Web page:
12Degree Brewing Brings Taste of Belgium to Louisville, Colorado

Share Post

Link to article
12Degree Brewing Brings Taste of Belgium to Louisville, Colorado
Founder Jon Howland says having a staff full of beer lovers gives 12Degree Brewing a "built-in tasting panel."

On a backpacking trip in the 90s, Jon Howland had his first taste of a Belgian beer (a Duvel to be exact) in a little hostel in Brugge, Belgium. He had never had anything like it and loved it instantly. That impactful beer moment would ultimately lead to him opening 12Degree in Louisville, Colorado, in 2013.

12Degree is an award-winning brewery located on the quaint Main Street in Louisville, and they produce Belgian-inspired ales. Howland, who started out as a homebrewer, isn’t just a fan of this style for drinking, but for brewing, too. He loves the blend of artistry and science.

“We brew a lot of beers that are quite dry, go down easy, but at the same time have a ton of flavor and complexity.” Jon Howland

“It allows for a great deal of creativity, and there is a particular focus on yeast,” he says. “We’re always trying to coax interesting and unusual flavors from some really eccentric yeast strains to create new combinations. I find that endlessly interesting and satisfying, especially when you end up with something you haven’t quite tasted before.”

That creativity is evident in beer including Soleil Saison, the 2016 World Beer Cup bronze medal winner that has complex tropical notes with a dry finish. They also received a gold medal award that same year for Treachery, a Belgian style pale strong, as well as small brewpub champion brewery and brewmaster.

He says there’s a huge spectrum of Belgian styles, but one quality they may have in common is a combination of drinkability and complexity. “We brew a lot of beers that are quite dry, go down easy, but at the same time have a ton of flavor and complexity.”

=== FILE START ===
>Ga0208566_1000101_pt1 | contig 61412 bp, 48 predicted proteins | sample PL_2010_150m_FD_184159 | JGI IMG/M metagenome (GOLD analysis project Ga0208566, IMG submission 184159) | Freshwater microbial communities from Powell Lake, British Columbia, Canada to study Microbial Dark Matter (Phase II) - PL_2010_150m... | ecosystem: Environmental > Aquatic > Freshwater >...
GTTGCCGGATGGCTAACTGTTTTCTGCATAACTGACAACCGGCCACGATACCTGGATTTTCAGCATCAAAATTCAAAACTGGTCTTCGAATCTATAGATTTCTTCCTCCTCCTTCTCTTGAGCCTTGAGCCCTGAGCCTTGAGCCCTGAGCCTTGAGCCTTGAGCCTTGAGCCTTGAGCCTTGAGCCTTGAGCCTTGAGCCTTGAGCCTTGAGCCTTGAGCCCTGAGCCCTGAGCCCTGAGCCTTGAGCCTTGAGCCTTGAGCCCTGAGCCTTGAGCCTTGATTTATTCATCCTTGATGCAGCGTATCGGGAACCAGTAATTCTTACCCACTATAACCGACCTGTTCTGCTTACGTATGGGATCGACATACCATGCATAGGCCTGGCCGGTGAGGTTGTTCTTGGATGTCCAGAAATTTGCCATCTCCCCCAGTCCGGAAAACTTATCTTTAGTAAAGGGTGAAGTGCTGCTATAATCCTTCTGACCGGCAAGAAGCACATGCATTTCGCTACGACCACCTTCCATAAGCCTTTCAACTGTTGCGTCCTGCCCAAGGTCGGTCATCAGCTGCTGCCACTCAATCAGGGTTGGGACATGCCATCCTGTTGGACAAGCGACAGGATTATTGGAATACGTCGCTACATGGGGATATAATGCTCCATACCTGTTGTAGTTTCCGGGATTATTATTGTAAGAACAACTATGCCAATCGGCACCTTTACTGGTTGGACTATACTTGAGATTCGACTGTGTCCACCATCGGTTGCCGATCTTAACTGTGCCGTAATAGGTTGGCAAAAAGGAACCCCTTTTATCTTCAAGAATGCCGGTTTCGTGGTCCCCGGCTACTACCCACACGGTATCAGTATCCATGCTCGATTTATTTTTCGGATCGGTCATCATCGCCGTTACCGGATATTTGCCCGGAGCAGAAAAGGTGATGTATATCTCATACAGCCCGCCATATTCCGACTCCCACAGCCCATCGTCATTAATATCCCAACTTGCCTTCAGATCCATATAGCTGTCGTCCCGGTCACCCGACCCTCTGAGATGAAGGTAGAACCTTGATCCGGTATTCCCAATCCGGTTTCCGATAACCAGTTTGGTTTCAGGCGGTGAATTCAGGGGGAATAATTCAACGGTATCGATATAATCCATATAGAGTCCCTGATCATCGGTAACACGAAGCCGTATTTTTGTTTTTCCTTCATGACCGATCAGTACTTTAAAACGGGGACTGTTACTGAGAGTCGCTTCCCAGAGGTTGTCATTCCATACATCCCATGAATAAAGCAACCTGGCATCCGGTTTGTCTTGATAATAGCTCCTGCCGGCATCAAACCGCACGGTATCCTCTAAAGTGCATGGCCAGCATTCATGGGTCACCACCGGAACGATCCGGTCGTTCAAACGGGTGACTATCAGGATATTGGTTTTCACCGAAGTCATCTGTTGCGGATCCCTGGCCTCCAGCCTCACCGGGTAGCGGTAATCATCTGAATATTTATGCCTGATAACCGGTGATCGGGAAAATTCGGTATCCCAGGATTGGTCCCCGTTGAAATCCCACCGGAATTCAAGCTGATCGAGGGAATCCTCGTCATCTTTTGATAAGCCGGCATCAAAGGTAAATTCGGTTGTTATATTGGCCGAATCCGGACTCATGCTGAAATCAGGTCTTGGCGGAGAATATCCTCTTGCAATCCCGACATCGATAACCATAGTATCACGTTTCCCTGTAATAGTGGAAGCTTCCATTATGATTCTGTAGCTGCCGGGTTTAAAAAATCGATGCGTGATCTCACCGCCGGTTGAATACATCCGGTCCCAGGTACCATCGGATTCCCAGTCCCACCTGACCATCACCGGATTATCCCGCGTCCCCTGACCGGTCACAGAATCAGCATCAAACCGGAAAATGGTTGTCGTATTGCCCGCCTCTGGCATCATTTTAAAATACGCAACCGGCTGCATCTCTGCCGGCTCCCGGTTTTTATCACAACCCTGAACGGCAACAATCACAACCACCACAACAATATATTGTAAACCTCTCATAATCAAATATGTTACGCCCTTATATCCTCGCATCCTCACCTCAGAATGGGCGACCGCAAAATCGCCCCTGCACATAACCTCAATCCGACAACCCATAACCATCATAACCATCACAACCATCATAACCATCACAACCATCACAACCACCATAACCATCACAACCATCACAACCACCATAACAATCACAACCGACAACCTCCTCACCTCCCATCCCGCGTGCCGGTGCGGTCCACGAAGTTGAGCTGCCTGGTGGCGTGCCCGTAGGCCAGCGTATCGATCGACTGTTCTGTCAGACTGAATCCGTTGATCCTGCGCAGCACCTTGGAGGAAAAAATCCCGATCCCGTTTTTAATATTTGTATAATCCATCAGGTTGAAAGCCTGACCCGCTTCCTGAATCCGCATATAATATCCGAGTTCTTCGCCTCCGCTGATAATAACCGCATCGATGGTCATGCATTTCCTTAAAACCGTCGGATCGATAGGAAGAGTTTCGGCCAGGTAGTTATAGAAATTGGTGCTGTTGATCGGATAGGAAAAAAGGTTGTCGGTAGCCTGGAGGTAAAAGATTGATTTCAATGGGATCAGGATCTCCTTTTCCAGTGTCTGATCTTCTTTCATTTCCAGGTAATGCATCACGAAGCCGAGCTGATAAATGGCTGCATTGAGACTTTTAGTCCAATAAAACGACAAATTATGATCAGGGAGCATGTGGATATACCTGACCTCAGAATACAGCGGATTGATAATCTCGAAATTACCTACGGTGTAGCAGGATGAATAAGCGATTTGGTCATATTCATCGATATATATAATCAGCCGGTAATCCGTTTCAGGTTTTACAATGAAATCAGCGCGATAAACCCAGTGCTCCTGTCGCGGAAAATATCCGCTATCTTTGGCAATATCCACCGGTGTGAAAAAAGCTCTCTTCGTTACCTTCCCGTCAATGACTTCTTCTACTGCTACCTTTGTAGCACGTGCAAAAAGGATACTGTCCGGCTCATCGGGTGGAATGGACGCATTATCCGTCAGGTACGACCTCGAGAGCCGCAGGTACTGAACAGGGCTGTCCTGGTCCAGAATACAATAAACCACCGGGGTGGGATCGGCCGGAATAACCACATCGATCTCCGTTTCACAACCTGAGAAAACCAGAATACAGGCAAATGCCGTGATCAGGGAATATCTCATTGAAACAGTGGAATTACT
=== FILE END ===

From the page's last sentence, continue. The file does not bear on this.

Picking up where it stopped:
(MORE: How to Host a Bottle Share)

Beer as an Experience

It wasn’t just the Belgian beer that inspired Howland, but the entire Belgian beer-drinking experience, which he describes as a nirvana for beer lovers.

He notes how beer is the preferred drink over wine for meals and almost every town has its own small brewery. Howland describes these breweries as informal and a destination for a community-gathering spot.

12Degree Brewing Brings Taste of Belgium to Louisville, Colorado
12Degree Brewing in Louisville was named Small Brewpub of the Year at the 2016 World Beer Cup in Philadelphia.

“Entire families will hang out at the local brewery for an afternoon. It’s very relaxed and civilized.”

The 12Degree taproom is modeled after places he visited in Belgium, with community-style seating, a long bar, and the television not being the focal point, all to encourage conversation and engagement with each other. That is in fact why he chose the town of Louisville to set up shop, since he thought it would be a good spot for a neighborhood brewery.

The staff also adds a lot to that community feel. Bartenders, a few of them homebrewers themselves, are extremely knowledgeable about beer and ready to help patrons navigate the tap list based on their preferences.

“Having such an awesome group of beer lovers on staff also provides us with a killer built-in tasting panel,” he says.

(MORE: U.S. Brewpub Wins Monumental Award)

A Focus on Food

Belgian frites, something Howland had firsthand experience with in Belgium, were a must for their food menu, of course. Potatoes are cut by hand every day and twice fried — first at a low temperature, and after a rest, a high temperature, and served with three dipping sauces.

As for the rest of the menu, the goal is not only delicious, but also something to pair well with their beers. For example, this past summer they had a variety of saisons on tap, so they created a pizza with fresh tomatoes, asparagus, lemon zest and garlic to accompany them. Beer-battered tempura seasonal vegetables and house-made warm pretzels served with whole grain mustard are hearty menu starters. They serve a variety of pizzas that can be made gluten free or vegan by omitting the cheese.

They also pair their beer with well-made chocolates, what Howland says is an underappreciated combination that is pretty amazing. Their Midnight Fog, a dark quadruple with notes of molasses, brown sugar, chocolate and coffee, is paired with a dark chocolate ganache blended with a port reduction encased in a dark chocolate shell.

Kristen Kuchar has been writing about the beverage industry for 15 years for a variety of national publications including VinePair, Zymurgy, The Beer Connoisseur, Craftbeer.com, Beer Advocate, Brew Your Own, Thirst Colorado, All About Beer, DRAFT, and dozens more. She is a Certified Beer Server and has a Level 1 Wine Certification with the Wine & Spirit Education Trust while continuing to pursue further wine and beverage education.

CraftBeer.com is fully dedicated to small and independent U.S. breweries. We are published by the Brewers Association, the not-for-profit trade group dedicated to promoting and protecting America’s small and independent craft brewers. Stories and opinions shared on CraftBeer.com do not imply endorsement by or positions taken by the Brewers Association or its members.